Highlights abound on the journey from “Sugar in the Creek” to “Ulterior Motives,” with Bendigo Fletcher embracing a full spectrum of emotion and sound along the way. Bluesy moments like “Birding,” “Donkey Boy Blues,” and the beautifully tender “Buffalo Rodeo” are contrasted well against higher energy outbursts like “Evergreen” and the smoldering “Astro Pup,” which steadily rises out of folksy roots to a feverish upheaval (before coming back down again).
“The song ‘Retail Lord’ was written one morning after waking up from a dream in which Saintseneca’s “Happy Alone” was playing from an overhead speaker in an old Lazarus or JCPenney,” Anderson says, citing one of his personal favorite tracks. “The first verse is pretty much what was going on in the dream — a sword fight with a particular frontman who was trying to free me from my day job — and I woke up and wrote the rest into a love song to my partner. She and I had been bonding hard over their music, and ‘Retail Lord’ felt like a gift from its intertwining with my own blossoming love story.”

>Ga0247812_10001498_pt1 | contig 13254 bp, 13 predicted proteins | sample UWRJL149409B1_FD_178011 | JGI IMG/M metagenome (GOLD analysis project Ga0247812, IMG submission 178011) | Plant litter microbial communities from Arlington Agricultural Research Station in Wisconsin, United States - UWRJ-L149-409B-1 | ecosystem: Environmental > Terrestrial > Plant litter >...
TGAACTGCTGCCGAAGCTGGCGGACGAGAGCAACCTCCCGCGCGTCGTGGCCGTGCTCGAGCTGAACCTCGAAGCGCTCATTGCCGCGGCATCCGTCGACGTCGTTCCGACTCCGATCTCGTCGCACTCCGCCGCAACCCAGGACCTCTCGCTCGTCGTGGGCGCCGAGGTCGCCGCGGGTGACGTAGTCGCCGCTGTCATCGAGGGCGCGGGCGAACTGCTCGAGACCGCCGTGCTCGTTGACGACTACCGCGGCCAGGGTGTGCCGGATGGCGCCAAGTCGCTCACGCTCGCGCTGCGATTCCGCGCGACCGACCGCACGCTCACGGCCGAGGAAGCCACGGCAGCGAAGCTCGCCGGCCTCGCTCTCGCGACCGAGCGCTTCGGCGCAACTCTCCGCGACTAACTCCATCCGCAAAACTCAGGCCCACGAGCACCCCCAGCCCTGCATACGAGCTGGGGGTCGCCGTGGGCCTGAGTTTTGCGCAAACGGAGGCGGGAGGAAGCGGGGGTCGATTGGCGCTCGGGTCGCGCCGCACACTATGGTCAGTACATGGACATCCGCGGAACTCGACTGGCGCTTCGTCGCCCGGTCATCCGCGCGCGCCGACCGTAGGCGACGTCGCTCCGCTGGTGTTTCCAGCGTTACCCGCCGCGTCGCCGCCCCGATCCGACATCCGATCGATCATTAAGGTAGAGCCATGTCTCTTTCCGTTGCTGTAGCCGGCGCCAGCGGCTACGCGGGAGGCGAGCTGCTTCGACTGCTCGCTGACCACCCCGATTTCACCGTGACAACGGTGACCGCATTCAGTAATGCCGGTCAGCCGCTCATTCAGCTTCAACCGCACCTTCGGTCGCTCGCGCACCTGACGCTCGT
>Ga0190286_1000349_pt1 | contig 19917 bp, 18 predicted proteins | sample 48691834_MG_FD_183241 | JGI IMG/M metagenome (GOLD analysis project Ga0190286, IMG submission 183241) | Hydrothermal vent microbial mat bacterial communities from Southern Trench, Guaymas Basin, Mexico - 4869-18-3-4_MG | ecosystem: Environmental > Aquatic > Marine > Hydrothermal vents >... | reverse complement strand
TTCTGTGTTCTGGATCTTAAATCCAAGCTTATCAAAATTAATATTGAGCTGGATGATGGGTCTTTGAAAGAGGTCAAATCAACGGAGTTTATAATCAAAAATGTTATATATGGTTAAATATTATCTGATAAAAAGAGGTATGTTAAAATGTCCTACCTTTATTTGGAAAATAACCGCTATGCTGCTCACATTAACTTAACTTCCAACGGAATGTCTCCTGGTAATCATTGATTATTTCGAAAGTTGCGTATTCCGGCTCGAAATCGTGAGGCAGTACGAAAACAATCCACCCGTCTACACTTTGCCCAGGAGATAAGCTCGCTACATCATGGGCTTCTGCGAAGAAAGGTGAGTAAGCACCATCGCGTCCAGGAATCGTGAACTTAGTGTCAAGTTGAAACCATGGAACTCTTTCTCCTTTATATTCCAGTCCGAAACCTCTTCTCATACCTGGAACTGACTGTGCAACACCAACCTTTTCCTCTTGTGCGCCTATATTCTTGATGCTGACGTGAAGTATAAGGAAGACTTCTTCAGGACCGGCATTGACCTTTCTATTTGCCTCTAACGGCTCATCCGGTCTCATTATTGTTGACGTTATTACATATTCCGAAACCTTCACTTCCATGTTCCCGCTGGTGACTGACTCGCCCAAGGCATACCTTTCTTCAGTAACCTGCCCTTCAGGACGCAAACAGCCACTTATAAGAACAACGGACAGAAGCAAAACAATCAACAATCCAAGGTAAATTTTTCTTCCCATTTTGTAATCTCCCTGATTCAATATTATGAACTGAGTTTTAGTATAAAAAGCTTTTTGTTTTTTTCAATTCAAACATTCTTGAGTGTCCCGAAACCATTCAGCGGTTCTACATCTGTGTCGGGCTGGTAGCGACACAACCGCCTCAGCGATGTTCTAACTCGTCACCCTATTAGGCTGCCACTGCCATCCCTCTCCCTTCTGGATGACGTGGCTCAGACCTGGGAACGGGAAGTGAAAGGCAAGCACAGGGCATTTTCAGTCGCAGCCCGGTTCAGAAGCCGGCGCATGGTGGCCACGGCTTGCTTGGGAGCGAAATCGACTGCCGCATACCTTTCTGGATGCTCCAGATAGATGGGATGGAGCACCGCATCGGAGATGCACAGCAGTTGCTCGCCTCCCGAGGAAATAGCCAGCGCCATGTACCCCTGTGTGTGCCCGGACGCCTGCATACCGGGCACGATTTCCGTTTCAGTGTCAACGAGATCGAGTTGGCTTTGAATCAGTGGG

“I’m not sure about a [lyrical] favorite,” he adds, “but the one that follows me around the most is “call your mother” from ‘Ulterior Motives.’ Practice what you preach, right?”
With its vivid blend of nature and everyday life imagery, Fits of Laughter feels tailor-made to slip into our daily routine. Anderson captivates through evocative vocal performances, but it’s the full band’s support – wily, lush electric and acoustic guitars; full-bodied harmonies; strumming bass and grooving drums, that together make every song resonate around and within. All in all, it’s a phenomenal debut ready for repeat listens, offering a world in which we can get lost and found at once.